The Skinny Poetry Anthology
by Rosetta Codling, Ph.D.
The Ski NNY (2019) is the latest issue from Cherry Castle Publishing. It is, by far, the most lyrically aesthetic from the house of Cherry Castle. Truth Thomas is the creator of the Skinny genre. It is, perhaps, an urban haiku, framed in eleven volcanic lines which surge forth. The eleventh line and the last line must be repeated using the same words from the first and opening line. The composer, Truth Thomas, does lend liberty to rearrangement. But the second, sixth, and tenth lines must be identical. Thomas, also, stresses that: “All the lines in his form, except for the first and last lines, must be composed of a single word.”
Does this all sound daunting? Yes. Is it difficult to achieve? Yes. However, the subjects of these harmonious creations are the more tedious to bear witness to. Yet, the poets in this collection do so fearlessly.
“the glint of gas oven or America’s Concentration Camps” (with acknowledgment to “who” by Sylvia Plath) is the opening ‘sonata poem’ of this collection. This poem is disarming and starkly real. Debasis Mukhopadhyay is a poet true to his mentor Sylvia Plath. The words drip and drape across the page conveying the erosion of the human spirit. In short, terse, verse, America is indicted for crimes against humanity on a single page of history.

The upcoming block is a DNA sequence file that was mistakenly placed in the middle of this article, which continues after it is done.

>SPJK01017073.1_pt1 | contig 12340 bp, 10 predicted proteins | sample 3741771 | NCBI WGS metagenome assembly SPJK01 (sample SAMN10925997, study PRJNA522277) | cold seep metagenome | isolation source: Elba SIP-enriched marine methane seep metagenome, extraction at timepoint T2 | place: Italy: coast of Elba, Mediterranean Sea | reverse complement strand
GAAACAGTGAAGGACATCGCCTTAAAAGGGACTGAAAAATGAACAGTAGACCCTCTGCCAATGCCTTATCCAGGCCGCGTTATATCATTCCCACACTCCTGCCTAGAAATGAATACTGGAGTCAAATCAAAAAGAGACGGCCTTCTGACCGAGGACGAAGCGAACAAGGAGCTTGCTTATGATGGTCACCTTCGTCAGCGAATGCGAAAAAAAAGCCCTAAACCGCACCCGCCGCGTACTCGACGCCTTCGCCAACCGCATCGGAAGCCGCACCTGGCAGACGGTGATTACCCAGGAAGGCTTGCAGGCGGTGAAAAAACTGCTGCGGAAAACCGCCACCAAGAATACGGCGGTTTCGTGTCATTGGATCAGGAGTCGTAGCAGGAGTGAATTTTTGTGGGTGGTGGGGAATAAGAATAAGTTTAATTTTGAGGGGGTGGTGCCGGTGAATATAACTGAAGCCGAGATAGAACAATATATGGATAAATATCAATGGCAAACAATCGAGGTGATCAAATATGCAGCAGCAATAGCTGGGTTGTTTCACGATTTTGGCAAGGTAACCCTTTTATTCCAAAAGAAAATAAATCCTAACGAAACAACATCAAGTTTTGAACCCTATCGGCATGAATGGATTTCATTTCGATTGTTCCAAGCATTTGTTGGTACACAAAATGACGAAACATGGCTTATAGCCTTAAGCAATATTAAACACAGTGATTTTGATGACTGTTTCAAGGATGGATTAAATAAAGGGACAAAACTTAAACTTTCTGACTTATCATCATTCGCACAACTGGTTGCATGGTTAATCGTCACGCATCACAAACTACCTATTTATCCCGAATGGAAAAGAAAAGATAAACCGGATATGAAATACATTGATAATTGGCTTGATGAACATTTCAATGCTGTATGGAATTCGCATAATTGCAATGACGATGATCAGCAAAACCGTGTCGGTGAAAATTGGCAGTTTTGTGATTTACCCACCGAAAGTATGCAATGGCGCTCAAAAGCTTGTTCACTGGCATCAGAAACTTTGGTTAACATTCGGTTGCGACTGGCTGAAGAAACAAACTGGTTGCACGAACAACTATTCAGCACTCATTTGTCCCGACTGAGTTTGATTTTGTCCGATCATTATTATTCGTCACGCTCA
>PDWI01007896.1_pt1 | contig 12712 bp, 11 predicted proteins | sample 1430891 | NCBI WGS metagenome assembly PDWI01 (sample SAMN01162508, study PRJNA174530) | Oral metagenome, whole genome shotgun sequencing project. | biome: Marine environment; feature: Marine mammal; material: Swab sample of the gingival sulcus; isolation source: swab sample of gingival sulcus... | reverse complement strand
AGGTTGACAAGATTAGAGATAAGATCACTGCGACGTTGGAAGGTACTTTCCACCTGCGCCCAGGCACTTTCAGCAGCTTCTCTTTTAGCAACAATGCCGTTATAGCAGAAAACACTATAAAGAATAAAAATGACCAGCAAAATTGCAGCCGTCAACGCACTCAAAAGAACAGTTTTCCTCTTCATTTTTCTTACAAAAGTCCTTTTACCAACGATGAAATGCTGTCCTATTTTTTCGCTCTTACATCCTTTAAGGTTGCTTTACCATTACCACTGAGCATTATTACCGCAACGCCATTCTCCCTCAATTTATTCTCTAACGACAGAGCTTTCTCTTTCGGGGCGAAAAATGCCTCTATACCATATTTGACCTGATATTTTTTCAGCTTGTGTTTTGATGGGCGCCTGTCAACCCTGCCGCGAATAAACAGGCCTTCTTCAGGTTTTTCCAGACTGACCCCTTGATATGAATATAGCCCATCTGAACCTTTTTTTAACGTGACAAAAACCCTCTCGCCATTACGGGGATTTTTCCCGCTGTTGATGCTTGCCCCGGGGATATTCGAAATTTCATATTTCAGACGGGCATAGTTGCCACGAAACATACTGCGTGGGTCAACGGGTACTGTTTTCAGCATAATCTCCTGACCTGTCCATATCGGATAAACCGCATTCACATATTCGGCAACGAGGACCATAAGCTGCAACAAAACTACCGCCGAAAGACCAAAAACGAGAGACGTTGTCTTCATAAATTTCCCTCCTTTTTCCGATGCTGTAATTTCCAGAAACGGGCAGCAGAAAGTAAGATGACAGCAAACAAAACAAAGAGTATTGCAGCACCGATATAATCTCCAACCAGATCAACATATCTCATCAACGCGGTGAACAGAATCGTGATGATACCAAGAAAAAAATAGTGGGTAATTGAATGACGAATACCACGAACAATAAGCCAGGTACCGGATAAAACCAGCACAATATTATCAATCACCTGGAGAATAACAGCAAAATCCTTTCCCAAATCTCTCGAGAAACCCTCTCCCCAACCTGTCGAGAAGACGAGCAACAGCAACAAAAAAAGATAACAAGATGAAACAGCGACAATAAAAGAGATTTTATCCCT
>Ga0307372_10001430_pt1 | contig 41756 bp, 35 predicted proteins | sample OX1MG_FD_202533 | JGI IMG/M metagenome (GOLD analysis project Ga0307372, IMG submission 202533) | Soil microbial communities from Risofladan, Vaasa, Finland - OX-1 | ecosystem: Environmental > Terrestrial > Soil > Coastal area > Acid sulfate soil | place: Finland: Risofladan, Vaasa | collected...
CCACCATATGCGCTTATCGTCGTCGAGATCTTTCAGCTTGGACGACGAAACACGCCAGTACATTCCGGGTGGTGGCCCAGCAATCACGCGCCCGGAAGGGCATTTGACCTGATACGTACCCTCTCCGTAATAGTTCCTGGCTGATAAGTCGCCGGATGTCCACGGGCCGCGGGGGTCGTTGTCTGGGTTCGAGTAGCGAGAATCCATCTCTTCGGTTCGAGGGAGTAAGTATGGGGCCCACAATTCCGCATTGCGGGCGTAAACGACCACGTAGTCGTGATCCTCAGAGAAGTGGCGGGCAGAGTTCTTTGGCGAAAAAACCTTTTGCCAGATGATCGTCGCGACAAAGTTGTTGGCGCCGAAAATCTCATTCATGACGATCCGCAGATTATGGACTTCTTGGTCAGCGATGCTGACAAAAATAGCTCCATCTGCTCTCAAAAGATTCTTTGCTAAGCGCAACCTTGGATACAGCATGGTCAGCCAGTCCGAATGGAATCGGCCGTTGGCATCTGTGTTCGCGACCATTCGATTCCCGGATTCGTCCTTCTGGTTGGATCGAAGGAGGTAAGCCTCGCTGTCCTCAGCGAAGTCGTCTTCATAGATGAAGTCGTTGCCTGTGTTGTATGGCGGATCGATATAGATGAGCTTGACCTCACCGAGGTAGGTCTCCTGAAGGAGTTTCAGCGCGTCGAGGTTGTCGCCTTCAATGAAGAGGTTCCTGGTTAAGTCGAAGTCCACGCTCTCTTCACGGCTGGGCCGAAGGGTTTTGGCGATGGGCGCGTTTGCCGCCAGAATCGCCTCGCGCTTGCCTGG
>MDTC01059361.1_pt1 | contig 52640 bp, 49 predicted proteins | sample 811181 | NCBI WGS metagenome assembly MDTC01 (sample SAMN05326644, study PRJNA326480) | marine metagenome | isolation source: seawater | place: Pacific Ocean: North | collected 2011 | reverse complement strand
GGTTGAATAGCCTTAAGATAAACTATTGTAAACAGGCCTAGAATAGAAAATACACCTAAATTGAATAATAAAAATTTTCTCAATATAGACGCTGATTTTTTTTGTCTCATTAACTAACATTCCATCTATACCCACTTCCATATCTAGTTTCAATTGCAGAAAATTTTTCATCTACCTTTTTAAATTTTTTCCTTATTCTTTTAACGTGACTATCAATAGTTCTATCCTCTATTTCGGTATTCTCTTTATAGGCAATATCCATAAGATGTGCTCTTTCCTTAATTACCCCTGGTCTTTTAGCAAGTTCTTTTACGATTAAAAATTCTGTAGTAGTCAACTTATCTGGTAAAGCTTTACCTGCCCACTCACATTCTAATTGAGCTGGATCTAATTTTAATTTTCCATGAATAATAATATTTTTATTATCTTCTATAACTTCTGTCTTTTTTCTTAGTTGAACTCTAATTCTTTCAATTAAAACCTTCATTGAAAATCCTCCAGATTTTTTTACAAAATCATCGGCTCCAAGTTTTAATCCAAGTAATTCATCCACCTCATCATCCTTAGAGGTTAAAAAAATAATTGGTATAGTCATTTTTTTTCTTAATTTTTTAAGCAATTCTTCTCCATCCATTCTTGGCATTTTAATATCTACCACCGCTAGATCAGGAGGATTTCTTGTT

“Jail Cell Diaries” is an entry in this collection that invades the soul in variation mode. This poem is a chronicle of 21 days of unjust incarceration. The varied repetition of words, in each stanza, are branded upon the page for the reader. “Freely…free…delirium…cry…sleep…dropped…guiltocent…dropped” are the words which descend upon the reader, slowly. Jen Schneider, the poet, paints an image that lingers long after the cell doors…open and close, again.
But, this collection is not without wit. Pam Desloges’ “Skinny Skinny” reminds the reader what lies beneath the meter and the meaning of a poem. She entreats us to explore the “nouns” and “bony verbs” absorbed in a text. She uses food imagery to aid in our envisioning of “low-carb adjectives” that are consumed in sectional, lean forms.
This collection is a whole. This collection is in harmony. This collection stands alone. Thank you, Truth Thomas, for delivering truths in many lyrical tones.
Rosetta Codling is a freelance literary critic. She has written reviews for the Ama Books, the Manhattan Book Review, the San Francisco Book Review, the Journal of African Literature, Autres Modernites, and Examiner.com. She has obtained scholarships and fellowships from Queens College (NYC), Teachers College/Columbia University (NYC), and the Open University (UK). She retired (in 2006) as a secondary school teacher and Adjunct Professor of English for over 30 years in New York. However, she attends global conferences and continues to write professionally. In addition, she now is an Adjunct Associate Professor of English at Herzing University in Atlanta, Georgia.
Frank Thomas Rosen’s
auschwitz of the digital age and other poems
by Holly Bowers